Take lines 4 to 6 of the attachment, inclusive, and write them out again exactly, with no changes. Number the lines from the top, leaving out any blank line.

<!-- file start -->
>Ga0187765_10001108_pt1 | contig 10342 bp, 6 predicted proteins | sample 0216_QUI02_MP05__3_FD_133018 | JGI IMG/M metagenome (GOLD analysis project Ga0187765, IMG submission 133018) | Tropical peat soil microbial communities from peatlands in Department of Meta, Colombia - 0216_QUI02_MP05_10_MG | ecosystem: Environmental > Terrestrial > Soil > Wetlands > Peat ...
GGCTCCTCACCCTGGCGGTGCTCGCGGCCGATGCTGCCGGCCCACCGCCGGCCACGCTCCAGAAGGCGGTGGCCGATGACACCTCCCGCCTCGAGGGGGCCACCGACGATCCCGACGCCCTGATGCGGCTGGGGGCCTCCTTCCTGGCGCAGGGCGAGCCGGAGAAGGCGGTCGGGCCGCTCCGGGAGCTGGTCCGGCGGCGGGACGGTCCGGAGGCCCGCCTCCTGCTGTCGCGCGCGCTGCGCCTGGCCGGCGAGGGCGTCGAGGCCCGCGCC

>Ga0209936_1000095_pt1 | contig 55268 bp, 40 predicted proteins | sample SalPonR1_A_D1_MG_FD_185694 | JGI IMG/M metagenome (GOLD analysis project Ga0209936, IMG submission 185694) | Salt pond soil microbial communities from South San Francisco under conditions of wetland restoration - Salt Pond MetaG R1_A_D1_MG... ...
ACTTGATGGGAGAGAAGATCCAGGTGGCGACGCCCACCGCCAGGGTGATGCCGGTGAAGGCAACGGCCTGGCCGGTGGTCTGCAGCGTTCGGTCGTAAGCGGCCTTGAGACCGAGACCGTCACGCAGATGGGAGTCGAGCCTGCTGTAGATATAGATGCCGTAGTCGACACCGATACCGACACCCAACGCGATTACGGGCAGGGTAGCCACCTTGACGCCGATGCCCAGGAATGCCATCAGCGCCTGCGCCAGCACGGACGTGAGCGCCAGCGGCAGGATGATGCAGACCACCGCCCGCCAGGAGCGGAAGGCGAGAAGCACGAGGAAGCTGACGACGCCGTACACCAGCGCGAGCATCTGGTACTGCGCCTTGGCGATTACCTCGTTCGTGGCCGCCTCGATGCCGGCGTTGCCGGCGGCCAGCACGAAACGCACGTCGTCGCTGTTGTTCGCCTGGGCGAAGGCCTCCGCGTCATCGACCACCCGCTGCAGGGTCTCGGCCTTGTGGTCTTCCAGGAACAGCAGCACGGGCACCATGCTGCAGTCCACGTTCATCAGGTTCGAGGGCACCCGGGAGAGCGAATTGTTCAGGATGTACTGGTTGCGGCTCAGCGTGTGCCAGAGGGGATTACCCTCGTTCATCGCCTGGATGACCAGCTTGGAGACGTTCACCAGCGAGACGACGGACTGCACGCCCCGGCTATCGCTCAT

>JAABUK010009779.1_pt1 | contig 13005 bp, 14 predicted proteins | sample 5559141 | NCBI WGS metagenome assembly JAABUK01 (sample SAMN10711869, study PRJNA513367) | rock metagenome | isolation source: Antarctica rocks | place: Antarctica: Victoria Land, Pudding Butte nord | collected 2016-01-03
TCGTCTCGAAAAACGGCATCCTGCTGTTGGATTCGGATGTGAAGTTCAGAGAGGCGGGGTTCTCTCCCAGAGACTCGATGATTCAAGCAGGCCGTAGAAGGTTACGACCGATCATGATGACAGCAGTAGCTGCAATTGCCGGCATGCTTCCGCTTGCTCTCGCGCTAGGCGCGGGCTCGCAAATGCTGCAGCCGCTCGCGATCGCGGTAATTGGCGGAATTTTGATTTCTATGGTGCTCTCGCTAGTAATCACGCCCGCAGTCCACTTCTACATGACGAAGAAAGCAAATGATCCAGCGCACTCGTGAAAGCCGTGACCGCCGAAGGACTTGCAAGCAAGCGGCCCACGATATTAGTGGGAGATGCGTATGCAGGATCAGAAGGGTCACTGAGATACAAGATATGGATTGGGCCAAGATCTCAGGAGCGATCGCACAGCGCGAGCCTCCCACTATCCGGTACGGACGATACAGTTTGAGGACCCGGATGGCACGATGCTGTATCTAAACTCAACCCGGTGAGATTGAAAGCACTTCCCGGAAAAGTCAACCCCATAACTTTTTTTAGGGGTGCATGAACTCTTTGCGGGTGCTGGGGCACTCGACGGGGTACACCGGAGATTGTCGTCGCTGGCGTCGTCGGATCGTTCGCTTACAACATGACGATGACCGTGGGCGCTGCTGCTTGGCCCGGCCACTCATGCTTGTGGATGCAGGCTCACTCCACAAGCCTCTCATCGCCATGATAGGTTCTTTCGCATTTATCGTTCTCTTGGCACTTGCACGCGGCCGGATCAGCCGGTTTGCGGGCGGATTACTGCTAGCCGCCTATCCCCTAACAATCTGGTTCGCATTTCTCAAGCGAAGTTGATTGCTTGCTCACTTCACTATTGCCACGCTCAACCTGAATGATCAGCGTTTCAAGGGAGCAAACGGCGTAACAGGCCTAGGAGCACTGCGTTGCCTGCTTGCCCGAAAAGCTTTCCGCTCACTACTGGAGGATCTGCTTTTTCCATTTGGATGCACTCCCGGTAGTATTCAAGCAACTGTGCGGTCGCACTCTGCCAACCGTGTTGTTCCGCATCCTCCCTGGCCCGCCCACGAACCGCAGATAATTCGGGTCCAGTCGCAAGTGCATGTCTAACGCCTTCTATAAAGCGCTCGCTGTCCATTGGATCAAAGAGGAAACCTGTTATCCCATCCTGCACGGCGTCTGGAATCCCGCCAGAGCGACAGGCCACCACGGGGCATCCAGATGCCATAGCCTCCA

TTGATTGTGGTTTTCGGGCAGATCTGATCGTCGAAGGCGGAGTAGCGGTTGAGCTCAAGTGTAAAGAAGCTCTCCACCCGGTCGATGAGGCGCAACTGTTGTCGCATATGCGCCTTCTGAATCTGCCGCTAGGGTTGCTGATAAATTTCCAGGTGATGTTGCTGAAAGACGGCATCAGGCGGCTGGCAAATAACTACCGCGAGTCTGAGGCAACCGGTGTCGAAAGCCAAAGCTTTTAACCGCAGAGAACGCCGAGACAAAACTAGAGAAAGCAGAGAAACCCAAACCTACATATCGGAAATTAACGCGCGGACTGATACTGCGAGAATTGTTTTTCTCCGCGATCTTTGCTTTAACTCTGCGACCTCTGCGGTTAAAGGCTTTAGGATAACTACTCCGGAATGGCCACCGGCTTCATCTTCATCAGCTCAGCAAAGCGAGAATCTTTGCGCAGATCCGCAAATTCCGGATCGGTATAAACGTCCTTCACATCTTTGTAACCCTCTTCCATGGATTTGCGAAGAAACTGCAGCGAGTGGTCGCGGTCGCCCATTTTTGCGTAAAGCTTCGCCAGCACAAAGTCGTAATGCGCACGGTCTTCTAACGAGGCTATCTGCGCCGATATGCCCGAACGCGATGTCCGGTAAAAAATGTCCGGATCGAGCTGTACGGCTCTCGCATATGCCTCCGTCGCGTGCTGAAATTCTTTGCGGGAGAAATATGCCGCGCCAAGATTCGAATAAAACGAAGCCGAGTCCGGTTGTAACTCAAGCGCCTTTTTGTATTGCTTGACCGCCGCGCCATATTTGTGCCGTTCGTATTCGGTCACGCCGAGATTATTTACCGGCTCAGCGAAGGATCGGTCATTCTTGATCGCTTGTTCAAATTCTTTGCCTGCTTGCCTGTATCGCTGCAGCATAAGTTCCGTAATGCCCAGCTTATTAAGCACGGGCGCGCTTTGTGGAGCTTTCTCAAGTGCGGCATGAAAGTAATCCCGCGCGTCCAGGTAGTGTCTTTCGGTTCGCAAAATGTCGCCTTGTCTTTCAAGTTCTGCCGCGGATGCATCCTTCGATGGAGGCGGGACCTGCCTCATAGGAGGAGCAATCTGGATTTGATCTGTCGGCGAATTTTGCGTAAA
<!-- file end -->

ACTTGATGGGAGAGAAGATCCAGGTGGCGACGCCCACCGCCAGGGTGATGCCGGTGAAGGCAACGGCCTGGCCGGTGGTCTGCAGCGTTCGGTCGTAAGCGGCCTTGAGACCGAGACCGTCACGCAGATGGGAGTCGAGCCTGCTGTAGATATAGATGCCGTAGTCGACACCGATACCGACACCCAACGCGATTACGGGCAGGGTAGCCACCTTGACGCCGATGCCCAGGAATGCCATCAGCGCCTGCGCCAGCACGGACGTGAGCGCCAGCGGCAGGATGATGCAGACCACCGCCCGCCAGGAGCGGAAGGCGAGAAGCACGAGGAAGCTGACGACGCCGTACACCAGCGCGAGCATCTGGTACTGCGCCTTGGCGATTACCTCGTTCGTGGCCGCCTCGATGCCGGCGTTGCCGGCGGCCAGCACGAAACGCACGTCGTCGCTGTTGTTCGCCTGGGCGAAGGCCTCCGCGTCATCGACCACCCGCTGCAGGGTCTCGGCCTTGTGGTCTTCCAGGAACAGCAGCACGGGCACCATGCTGCAGTCCACGTTCATCAGGTTCGAGGGCACCCGGGAGAGCGAATTGTTCAGGATGTACTGGTTGCGGCTCAGCGTGTGCCAGAGGGGATTACCCTCGTTCATCGCCTGGATGACCAGCTTGGAGACGTTCACCAGCGAGACGACGGACTGCACGCCCCGGCTATCGCTCAT

>JAABUK010009779.1_pt1 | contig 13005 bp, 14 predicted proteins | sample 5559141 | NCBI WGS metagenome assembly JAABUK01 (sample SAMN10711869, study PRJNA513367) | rock metagenome | isolation source: Antarctica rocks | place: Antarctica: Victoria Land, Pudding Butte nord | collected 2016-01-03
TCGTCTCGAAAAACGGCATCCTGCTGTTGGATTCGGATGTGAAGTTCAGAGAGGCGGGGTTCTCTCCCAGAGACTCGATGATTCAAGCAGGCCGTAGAAGGTTACGACCGATCATGATGACAGCAGTAGCTGCAATTGCCGGCATGCTTCCGCTTGCTCTCGCGCTAGGCGCGGGCTCGCAAATGCTGCAGCCGCTCGCGATCGCGGTAATTGGCGGAATTTTGATTTCTATGGTGCTCTCGCTAGTAATCACGCCCGCAGTCCACTTCTACATGACGAAGAAAGCAAATGATCCAGCGCACTCGTGAAAGCCGTGACCGCCGAAGGACTTGCAAGCAAGCGGCCCACGATATTAGTGGGAGATGCGTATGCAGGATCAGAAGGGTCACTGAGATACAAGATATGGATTGGGCCAAGATCTCAGGAGCGATCGCACAGCGCGAGCCTCCCACTATCCGGTACGGACGATACAGTTTGAGGACCCGGATGGCACGATGCTGTATCTAAACTCAACCCGGTGAGATTGAAAGCACTTCCCGGAAAAGTCAACCCCATAACTTTTTTTAGGGGTGCATGAACTCTTTGCGGGTGCTGGGGCACTCGACGGGGTACACCGGAGATTGTCGTCGCTGGCGTCGTCGGATCGTTCGCTTACAACATGACGATGACCGTGGGCGCTGCTGCTTGGCCCGGCCACTCATGCTTGTGGATGCAGGCTCACTCCACAAGCCTCTCATCGCCATGATAGGTTCTTTCGCATTTATCGTTCTCTTGGCACTTGCACGCGGCCGGATCAGCCGGTTTGCGGGCGGATTACTGCTAGCCGCCTATCCCCTAACAATCTGGTTCGCATTTCTCAAGCGAAGTTGATTGCTTGCTCACTTCACTATTGCCACGCTCAACCTGAATGATCAGCGTTTCAAGGGAGCAAACGGCGTAACAGGCCTAGGAGCACTGCGTTGCCTGCTTGCCCGAAAAGCTTTCCGCTCACTACTGGAGGATCTGCTTTTTCCATTTGGATGCACTCCCGGTAGTATTCAAGCAACTGTGCGGTCGCACTCTGCCAACCGTGTTGTTCCGCATCCTCCCTGGCCCGCCCACGAACCGCAGATAATTCGGGTCCAGTCGCAAGTGCATGTCTAACGCCTTCTATAAAGCGCTCGCTGTCCATTGGATCAAAGAGGAAACCTGTTATCCCATCCTGCACGGCGTCTGGAATCCCGCCAGAGCGACAGGCCACCACGGGGCATCCAGATGCCATAGCCTCCA